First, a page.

The Economist has oil as its cover story this week, a subject oft-covered on this blog. Vijay Vaitheeswaran is writing this story in the Economist. Here’s a nice graph:
Vijay notes, and I will highlight the bits I like:
More worryingly, Mr Morse believes the problem extends well beyond just spare production capacity. He points to the tightness in markets for oil rigs, tankers, petroleum engineers, refinery capacity and various other bits of the oil value chain, and concludes that the problem is systemic: âThe illusion that oil is in perennial oversupply has led to two decades of underinvestment in the oil industry. The world has been living off the legacy spare capacity built up many years ago.â?
Given today’s high prices, surely the market will soon enough provide the necessary new infrastructure? Probably not, for two reasons. The first is that the world seems to be coping rather well with today’s shockingly high prices, so perhaps they have to persist for longer or rise higher still before investors are stirred into action. The second reason is the bitter memory of oil at $10 a barrel.
OPEC countries are unlikely to rush to build lots of spare capacity because they are worried that another price collapse may follow. PFC Energy observes that when the oil price hit $55 late last year, spare capacity was less than 15% of the 8.7m bpd peak reached in 1985, and notes: âOPEC national interests do not lie in creating large capacity surpluses that have existed for most of the history of oil.â?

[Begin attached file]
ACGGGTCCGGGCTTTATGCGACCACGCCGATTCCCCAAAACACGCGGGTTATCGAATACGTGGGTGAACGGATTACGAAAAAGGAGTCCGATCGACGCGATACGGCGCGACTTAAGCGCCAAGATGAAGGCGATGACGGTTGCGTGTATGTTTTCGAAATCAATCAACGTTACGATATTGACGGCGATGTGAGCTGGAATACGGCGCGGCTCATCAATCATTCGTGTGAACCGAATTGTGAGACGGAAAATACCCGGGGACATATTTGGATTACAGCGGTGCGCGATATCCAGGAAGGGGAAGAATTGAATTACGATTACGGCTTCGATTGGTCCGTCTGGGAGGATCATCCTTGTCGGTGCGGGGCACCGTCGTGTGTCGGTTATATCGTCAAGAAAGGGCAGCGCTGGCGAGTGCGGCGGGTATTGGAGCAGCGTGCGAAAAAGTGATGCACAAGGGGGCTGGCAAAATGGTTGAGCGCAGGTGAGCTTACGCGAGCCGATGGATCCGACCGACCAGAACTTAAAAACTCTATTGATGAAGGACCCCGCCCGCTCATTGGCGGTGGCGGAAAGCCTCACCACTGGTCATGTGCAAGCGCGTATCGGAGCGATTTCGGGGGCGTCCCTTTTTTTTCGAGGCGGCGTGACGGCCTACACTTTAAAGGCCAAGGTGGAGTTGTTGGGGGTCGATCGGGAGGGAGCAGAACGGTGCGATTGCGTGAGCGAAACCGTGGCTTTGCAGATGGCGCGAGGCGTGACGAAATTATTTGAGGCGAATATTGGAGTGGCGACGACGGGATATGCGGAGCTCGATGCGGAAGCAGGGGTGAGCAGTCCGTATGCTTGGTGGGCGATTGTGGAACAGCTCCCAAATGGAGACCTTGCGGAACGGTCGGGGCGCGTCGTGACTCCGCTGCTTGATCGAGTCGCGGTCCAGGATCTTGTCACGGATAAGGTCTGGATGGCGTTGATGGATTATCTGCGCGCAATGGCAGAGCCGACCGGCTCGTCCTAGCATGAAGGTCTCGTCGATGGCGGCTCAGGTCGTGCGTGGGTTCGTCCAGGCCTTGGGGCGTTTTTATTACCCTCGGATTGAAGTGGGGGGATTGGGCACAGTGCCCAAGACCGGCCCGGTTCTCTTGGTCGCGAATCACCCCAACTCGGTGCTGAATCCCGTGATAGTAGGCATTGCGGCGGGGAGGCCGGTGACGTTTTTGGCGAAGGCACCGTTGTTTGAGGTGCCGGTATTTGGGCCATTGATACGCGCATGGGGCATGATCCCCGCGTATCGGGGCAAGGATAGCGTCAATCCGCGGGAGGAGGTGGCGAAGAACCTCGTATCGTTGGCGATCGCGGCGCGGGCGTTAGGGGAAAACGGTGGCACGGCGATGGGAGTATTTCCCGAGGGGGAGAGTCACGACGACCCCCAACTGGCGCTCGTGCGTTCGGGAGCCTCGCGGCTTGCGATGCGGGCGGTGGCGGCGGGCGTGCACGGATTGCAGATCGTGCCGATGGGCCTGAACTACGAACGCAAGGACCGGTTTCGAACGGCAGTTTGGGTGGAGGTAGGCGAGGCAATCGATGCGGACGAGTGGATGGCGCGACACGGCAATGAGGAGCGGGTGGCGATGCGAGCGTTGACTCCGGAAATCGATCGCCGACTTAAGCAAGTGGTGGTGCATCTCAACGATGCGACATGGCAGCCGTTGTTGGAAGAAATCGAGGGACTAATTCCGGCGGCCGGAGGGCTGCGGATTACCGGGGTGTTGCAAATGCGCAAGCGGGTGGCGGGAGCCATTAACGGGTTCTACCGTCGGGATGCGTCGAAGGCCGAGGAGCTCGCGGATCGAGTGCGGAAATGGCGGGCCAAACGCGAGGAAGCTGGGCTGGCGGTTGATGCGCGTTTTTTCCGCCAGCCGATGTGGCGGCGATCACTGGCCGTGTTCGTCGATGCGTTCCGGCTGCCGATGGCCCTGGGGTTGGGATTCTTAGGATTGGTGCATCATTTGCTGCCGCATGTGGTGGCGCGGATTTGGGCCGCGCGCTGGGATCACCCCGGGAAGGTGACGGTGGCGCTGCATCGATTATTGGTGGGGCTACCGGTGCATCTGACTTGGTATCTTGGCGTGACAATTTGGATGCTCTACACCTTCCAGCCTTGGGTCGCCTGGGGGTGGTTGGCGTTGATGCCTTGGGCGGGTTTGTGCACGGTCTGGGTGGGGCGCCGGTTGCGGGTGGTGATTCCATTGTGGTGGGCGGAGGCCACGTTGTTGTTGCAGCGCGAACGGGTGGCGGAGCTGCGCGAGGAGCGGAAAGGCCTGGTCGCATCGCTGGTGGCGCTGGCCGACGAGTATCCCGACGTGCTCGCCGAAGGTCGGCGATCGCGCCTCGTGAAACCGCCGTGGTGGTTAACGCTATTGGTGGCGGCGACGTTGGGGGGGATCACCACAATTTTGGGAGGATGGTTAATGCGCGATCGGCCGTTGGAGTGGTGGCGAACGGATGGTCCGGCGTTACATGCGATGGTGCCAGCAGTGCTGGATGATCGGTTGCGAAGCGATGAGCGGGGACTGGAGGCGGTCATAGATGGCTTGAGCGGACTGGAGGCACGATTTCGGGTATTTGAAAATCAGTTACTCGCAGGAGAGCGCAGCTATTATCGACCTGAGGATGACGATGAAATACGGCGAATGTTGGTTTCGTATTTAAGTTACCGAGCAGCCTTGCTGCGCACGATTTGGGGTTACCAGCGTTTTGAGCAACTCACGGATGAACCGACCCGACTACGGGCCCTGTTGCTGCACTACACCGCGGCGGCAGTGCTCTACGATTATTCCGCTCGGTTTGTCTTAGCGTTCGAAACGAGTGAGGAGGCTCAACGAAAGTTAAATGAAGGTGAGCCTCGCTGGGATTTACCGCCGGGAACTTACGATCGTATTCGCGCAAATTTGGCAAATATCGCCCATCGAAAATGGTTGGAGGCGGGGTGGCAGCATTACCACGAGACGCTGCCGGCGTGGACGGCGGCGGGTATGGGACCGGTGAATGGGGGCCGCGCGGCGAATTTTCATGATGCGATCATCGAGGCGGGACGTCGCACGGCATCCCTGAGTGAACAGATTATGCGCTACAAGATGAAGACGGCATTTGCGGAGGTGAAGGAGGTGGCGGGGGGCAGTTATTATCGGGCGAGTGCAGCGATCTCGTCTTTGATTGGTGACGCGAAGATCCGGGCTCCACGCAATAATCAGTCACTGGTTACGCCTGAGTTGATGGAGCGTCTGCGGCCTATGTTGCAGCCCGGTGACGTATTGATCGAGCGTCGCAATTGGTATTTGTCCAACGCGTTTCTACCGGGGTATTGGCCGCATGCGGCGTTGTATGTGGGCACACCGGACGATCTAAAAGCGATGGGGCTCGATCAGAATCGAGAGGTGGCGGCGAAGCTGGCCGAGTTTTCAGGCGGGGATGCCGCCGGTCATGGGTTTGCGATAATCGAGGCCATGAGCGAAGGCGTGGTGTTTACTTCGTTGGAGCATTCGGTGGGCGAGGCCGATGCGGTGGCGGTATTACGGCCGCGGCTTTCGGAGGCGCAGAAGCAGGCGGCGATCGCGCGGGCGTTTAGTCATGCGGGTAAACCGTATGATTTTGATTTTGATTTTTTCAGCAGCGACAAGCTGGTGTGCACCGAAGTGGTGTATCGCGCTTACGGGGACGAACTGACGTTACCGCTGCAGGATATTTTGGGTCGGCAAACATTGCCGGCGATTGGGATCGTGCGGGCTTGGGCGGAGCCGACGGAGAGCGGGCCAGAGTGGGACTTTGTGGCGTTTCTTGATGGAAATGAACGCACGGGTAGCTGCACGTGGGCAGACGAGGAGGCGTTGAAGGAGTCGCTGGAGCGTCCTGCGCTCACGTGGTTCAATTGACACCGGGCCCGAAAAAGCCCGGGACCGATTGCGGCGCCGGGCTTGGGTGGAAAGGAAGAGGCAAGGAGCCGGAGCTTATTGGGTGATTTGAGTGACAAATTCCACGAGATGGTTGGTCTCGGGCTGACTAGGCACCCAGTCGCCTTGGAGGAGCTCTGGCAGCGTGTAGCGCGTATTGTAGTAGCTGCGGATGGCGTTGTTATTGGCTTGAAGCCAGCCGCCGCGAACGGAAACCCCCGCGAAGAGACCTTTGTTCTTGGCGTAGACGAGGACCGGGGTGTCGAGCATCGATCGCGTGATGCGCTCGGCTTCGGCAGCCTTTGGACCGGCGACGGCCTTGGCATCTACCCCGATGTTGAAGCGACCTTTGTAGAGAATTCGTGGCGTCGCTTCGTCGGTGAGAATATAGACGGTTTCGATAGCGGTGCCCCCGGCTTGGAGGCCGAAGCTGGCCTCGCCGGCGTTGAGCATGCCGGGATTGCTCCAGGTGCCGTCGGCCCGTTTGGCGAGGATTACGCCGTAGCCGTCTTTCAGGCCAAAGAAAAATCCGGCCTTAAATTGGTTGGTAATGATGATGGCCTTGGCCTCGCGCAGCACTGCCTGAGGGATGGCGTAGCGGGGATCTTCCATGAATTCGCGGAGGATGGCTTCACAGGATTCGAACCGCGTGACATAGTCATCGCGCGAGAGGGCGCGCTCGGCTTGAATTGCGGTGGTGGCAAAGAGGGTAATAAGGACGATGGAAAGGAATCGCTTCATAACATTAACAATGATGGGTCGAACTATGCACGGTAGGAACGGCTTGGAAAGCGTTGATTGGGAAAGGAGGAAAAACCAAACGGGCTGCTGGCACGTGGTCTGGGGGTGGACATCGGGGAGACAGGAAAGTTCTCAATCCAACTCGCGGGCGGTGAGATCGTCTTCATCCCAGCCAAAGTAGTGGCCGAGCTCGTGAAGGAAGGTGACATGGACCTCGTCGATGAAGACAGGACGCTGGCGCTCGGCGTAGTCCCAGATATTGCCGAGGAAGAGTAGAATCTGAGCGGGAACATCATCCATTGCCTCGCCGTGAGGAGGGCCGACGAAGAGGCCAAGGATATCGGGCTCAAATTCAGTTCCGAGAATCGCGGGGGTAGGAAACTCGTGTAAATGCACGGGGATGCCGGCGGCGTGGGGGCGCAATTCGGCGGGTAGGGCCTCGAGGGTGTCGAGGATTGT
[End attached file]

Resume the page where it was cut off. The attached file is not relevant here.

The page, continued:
But as always in the style of Economist articles – on the other hand…
Still, the crunch may ease if the Saudis rebuild their buffer. It may be in their interest to do so. For most of the OPEC countries, it makes sense to try to maximise prices in the short term because their reserves of oil are relatively small. The Saudis, by contrast, are sitting atop at least 260 billion barrels of proven oil reserves, far more than Libya, Venezuela, Indonesia and Nigeria combined. Even at current production levels of around 10m bpd, which make them the world’s top exporters, they have enough oil to pump for most of this century. They will not want prices to stay too high for too long, or else investors will put money into non-OPEC oil or alternative fuels.
The desert kingdom’s rulers also remember the lessons of the 1970s oil shocks, when the biggest losers were not consuming economies (which eventually adapted to higher prices) but the petro-economies of OPEC. Ali Naimi, the Saudi oil minister, rejects the idea that his country wants prices to rise ever higher: âWe are misunderstood: we thrive on the economic growth of others, which is concomitant with energy demand.â? That is why the Saudis have long acted as the voice of moderation within OPEC, resisting calls from price hawks such as Libya, Iran and, since the rise of Mr Chavez, Venezuela to squeeze consumers.
Indeed, at the most recent formal OPEC meeting, held in Iran on March 16th, the Saudis in effect bullied reluctant cartel members into trying to calm prices down. They won agreement for a rise in oil production quotas to boost global oil inventories that looked like a reversal of the cartel’s established policy of keeping OECD inventories tight and prices high.